New York Growers’ Input Needed on Apple Tree Decline

New York Growers’ Input Needed on Apple Tree Decline

Tree collapse due to Sudden Apple Decline (SAD): Death occurs within weeks of initial appearance of symptoms. (Photo: Kari Peter)

Cornell University researchers are seeking input from growers as they embark on an investigation into the chronic decline or rapid collapse of apple trees in young, high-density plantings.

“Symptoms of chronic decline can include poor growth, off-color foliage, and a generally ‘unthrifty’ appearance that worsens over several years,” writes Dan Donahue, Cornell Cooperative Extension Associate Tree Fruit Specialist and Tess Grasswitz, Cornell Cooperative Extension Integrated Pest Management Specialist.  “In contrast, the death of a previously healthy tree over the course of just a few weeks has been termed Sudden Apple Decline (SAD) or Rapid Apple Decline (RAD).”

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Although some of the tree deaths are due to fire blight or crown/root rot, sometimes the cause is unclear.

“Over the last year, the decline and demise of apple trees in orchards up to the eighth leaf has become a hotly debated topic among producers, researchers, Extension specialists and industry consultants in several states across the Mid-Atlantic/New England regions, as well as parts of Canada,” Donahue and Grasswitz state.

Researchers have begun to compile a list of potential causes, including winter injury, herbicide injury, ambrosia beetles, dogwood borer, and latent viruses.

Tree collapse due to long-term (chronic) decline that occurs over a period of several years. (Photo: Dan Donahue)


“We cannot discount the possibility that the observed declines are due to interactions between multiple stressors, or that we are facing the possibility of a previously unrecognized problem,” they write.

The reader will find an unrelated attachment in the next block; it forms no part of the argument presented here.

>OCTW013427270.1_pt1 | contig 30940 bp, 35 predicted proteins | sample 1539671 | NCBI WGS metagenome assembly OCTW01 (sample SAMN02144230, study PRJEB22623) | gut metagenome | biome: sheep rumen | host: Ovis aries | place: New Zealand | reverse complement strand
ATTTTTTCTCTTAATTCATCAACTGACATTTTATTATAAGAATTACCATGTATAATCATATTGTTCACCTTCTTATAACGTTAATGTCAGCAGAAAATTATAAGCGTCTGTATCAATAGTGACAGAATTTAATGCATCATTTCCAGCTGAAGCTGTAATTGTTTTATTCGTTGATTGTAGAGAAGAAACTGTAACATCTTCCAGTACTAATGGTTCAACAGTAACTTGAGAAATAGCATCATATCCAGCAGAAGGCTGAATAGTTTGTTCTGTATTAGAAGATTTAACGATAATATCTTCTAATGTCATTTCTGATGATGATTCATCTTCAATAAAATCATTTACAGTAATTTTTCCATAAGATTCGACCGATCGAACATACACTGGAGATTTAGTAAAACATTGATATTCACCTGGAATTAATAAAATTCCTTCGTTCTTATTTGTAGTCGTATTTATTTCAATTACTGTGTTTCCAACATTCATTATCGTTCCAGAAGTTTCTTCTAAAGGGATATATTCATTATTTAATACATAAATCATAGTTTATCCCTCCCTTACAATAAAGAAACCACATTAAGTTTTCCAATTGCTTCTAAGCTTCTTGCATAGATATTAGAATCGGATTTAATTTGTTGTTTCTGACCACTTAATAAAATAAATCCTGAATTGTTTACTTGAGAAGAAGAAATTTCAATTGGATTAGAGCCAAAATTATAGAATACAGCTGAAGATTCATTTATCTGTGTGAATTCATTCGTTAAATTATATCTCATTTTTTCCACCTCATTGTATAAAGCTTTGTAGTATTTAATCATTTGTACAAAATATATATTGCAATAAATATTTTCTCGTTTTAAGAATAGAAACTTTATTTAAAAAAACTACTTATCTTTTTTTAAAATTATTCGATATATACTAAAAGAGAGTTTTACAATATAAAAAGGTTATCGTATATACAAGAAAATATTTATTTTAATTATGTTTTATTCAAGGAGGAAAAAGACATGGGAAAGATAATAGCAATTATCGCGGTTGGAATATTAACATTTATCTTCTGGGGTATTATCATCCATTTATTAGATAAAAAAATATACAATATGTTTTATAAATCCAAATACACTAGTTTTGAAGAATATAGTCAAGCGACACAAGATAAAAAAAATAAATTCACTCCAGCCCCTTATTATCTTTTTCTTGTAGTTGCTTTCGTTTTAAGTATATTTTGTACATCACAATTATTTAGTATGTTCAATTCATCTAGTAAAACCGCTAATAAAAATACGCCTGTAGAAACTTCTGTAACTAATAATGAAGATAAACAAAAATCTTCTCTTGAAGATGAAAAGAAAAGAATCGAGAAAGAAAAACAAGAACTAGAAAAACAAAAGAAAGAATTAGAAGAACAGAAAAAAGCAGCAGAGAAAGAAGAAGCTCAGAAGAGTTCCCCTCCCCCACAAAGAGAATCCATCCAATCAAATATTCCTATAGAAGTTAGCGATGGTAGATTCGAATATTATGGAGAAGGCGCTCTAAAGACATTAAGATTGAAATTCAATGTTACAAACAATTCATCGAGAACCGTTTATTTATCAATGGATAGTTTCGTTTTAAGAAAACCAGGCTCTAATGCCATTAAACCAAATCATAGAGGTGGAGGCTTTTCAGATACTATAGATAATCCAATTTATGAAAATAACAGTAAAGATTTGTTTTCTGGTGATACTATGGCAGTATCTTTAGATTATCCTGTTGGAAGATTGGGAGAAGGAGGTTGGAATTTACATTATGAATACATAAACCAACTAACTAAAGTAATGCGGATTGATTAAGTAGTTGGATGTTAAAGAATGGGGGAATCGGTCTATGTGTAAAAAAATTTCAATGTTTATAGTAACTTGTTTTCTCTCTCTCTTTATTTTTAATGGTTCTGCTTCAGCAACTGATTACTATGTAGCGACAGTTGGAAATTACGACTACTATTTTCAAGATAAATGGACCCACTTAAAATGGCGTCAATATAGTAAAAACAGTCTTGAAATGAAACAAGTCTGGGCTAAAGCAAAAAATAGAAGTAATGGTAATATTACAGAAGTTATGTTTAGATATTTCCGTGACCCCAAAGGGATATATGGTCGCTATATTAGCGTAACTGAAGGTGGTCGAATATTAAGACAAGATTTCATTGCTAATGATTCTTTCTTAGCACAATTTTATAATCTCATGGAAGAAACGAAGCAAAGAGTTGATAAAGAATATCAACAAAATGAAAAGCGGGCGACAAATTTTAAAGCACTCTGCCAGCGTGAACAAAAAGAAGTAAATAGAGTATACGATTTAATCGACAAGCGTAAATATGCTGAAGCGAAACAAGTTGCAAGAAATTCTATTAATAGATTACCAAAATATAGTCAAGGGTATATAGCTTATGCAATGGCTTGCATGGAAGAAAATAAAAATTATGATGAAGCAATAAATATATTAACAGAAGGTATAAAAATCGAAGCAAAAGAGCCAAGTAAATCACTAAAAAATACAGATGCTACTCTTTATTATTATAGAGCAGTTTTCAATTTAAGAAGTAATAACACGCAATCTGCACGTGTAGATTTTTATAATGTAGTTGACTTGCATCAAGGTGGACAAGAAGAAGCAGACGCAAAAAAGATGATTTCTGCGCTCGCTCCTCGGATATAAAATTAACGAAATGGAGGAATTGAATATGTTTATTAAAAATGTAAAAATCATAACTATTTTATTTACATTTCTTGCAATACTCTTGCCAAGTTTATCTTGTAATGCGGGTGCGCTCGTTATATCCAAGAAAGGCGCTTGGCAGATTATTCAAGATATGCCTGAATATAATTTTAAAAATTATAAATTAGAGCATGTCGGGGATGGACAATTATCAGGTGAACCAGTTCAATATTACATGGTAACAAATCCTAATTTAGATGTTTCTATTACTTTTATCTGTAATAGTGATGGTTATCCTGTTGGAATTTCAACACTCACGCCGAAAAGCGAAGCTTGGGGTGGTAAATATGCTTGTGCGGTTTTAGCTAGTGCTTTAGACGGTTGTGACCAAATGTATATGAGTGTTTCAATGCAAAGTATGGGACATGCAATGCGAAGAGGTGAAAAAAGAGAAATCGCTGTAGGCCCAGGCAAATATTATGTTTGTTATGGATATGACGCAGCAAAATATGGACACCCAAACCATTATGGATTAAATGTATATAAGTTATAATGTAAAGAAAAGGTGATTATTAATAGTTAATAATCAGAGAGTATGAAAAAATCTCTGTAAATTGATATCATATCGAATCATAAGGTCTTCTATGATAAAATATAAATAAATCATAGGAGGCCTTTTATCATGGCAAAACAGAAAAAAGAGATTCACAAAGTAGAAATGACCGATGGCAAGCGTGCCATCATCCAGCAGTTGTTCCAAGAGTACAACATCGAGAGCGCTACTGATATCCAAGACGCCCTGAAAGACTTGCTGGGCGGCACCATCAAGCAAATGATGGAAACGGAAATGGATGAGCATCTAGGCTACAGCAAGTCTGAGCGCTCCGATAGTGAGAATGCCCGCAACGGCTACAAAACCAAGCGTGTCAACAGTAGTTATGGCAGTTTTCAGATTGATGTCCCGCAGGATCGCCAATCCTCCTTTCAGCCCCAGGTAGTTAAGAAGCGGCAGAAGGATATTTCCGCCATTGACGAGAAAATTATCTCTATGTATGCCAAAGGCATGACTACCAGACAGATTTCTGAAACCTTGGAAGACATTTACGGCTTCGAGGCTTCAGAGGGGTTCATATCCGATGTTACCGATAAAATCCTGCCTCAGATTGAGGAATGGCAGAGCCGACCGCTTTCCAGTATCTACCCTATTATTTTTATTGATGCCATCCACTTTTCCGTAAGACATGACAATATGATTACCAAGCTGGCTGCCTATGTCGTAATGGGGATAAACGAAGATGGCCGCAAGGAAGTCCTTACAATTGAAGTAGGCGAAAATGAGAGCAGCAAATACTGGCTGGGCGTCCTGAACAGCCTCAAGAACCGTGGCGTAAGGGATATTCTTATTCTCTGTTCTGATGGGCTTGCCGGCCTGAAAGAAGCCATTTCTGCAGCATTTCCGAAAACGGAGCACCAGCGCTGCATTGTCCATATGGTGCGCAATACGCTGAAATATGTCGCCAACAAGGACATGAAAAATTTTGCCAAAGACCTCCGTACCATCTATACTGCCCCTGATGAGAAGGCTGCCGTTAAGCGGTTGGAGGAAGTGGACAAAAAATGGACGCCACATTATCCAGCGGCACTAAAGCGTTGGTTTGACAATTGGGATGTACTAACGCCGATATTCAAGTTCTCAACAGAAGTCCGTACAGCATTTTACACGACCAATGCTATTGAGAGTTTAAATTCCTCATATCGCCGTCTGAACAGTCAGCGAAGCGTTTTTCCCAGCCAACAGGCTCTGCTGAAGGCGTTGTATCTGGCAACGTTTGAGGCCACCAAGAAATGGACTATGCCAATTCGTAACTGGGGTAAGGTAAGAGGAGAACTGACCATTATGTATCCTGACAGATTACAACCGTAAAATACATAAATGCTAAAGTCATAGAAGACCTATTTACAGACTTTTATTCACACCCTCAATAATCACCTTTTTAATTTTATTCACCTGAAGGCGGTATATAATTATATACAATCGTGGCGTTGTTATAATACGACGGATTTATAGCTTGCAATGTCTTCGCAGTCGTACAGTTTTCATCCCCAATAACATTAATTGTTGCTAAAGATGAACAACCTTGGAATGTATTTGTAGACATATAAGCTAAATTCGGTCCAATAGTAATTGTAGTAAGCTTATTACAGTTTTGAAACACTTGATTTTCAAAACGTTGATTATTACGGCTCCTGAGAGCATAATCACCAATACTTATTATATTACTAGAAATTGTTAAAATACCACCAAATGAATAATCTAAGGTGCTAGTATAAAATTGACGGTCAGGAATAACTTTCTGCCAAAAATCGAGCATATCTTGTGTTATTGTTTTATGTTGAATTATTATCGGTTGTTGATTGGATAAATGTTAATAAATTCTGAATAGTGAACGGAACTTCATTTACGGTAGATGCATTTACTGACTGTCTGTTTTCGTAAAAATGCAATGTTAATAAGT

Kari Peter of Penn State University has developed a comprehensive list of symptoms found in declining orchards. From this list, Extension professionals in Pennsylvania and New York have developed an online survey on apple tree decline in order to identify commonalities among affected blocks and to facilitate consistency in the collection of orchard data.

Growers who have apple blocks showing decline symptoms are encouraged to fill out the survey as the team seeks to identify potential causes and search for answers to the problem. In order to accurately complete the survey, it will be necessary to have the following information at hand: cultivar/rootstock combinations, site history (e.g. previous crops), and herbicides used. Apple decline may be due to the interaction between multiple factors. Accurate and detailed information is necessary to properly diagnose the problem.

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Joseph Porpiglia says:

Gala Fuji honey crisp on m9 3-8 years old tress are dying at a high rate, lost over 2500 trees in this year alone .

Christina Herrick says:

Hi Joseph. Where are you located? If you are in New York, please fill out the survey in the links above. If not, please reach out to your Extension educators who are trying to understand what is happening.

Skipley Farm says:

Suspect a plethora of soil pathogens with no antagonists. We cannot expect to grow consistently healthy trees when adverse conditions (wet spring) strike.
SOIL flora and fauna clearly affects diseases above ground as well – as observations here with anthracnose have shown a significant decrease (less than 1% where avg. W. Washington is 10%).
Skipley Farm is on clay-loam, 300 apple varieties, all Bud-9 rootstock, 2000 trees.